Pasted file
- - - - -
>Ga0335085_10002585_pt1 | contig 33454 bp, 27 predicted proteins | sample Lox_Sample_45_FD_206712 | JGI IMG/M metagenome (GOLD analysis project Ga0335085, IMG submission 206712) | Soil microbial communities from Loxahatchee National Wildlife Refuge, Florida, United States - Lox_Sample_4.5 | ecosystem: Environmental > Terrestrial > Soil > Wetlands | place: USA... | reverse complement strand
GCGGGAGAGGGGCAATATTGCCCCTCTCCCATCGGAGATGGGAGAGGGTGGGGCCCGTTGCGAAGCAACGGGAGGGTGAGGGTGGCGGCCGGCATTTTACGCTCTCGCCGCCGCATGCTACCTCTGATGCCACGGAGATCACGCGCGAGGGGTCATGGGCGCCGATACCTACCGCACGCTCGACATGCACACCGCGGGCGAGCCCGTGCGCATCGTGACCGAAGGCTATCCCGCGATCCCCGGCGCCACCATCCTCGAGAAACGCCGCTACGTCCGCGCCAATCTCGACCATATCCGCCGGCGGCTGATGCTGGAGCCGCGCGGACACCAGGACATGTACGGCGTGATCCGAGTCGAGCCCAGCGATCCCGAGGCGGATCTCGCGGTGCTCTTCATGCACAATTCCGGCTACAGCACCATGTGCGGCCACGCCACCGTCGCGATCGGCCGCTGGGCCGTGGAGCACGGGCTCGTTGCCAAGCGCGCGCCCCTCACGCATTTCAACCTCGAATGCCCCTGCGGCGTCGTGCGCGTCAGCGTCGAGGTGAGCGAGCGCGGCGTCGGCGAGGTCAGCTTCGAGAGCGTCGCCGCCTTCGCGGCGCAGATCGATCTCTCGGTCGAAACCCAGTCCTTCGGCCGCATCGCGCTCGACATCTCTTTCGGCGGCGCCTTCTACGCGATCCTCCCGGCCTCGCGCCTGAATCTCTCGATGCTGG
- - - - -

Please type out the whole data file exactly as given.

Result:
>Ga0335085_10002585_pt1 | contig 33454 bp, 27 predicted proteins | sample Lox_Sample_45_FD_206712 | JGI IMG/M metagenome (GOLD analysis project Ga0335085, IMG submission 206712) | Soil microbial communities from Loxahatchee National Wildlife Refuge, Florida, United States - Lox_Sample_4.5 | ecosystem: Environmental > Terrestrial > Soil > Wetlands | place: USA... | reverse complement strand
GCGGGAGAGGGGCAATATTGCCCCTCTCCCATCGGAGATGGGAGAGGGTGGGGCCCGTTGCGAAGCAACGGGAGGGTGAGGGTGGCGGCCGGCATTTTACGCTCTCGCCGCCGCATGCTACCTCTGATGCCACGGAGATCACGCGCGAGGGGTCATGGGCGCCGATACCTACCGCACGCTCGACATGCACACCGCGGGCGAGCCCGTGCGCATCGTGACCGAAGGCTATCCCGCGATCCCCGGCGCCACCATCCTCGAGAAACGCCGCTACGTCCGCGCCAATCTCGACCATATCCGCCGGCGGCTGATGCTGGAGCCGCGCGGACACCAGGACATGTACGGCGTGATCCGAGTCGAGCCCAGCGATCCCGAGGCGGATCTCGCGGTGCTCTTCATGCACAATTCCGGCTACAGCACCATGTGCGGCCACGCCACCGTCGCGATCGGCCGCTGGGCCGTGGAGCACGGGCTCGTTGCCAAGCGCGCGCCCCTCACGCATTTCAACCTCGAATGCCCCTGCGGCGTCGTGCGCGTCAGCGTCGAGGTGAGCGAGCGCGGCGTCGGCGAGGTCAGCTTCGAGAGCGTCGCCGCCTTCGCGGCGCAGATCGATCTCTCGGTCGAAACCCAGTCCTTCGGCCGCATCGCGCTCGACATCTCTTTCGGCGGCGCCTTCTACGCGATCCTCCCGGCCTCGCGCCTGAATCTCTCGATGCTGG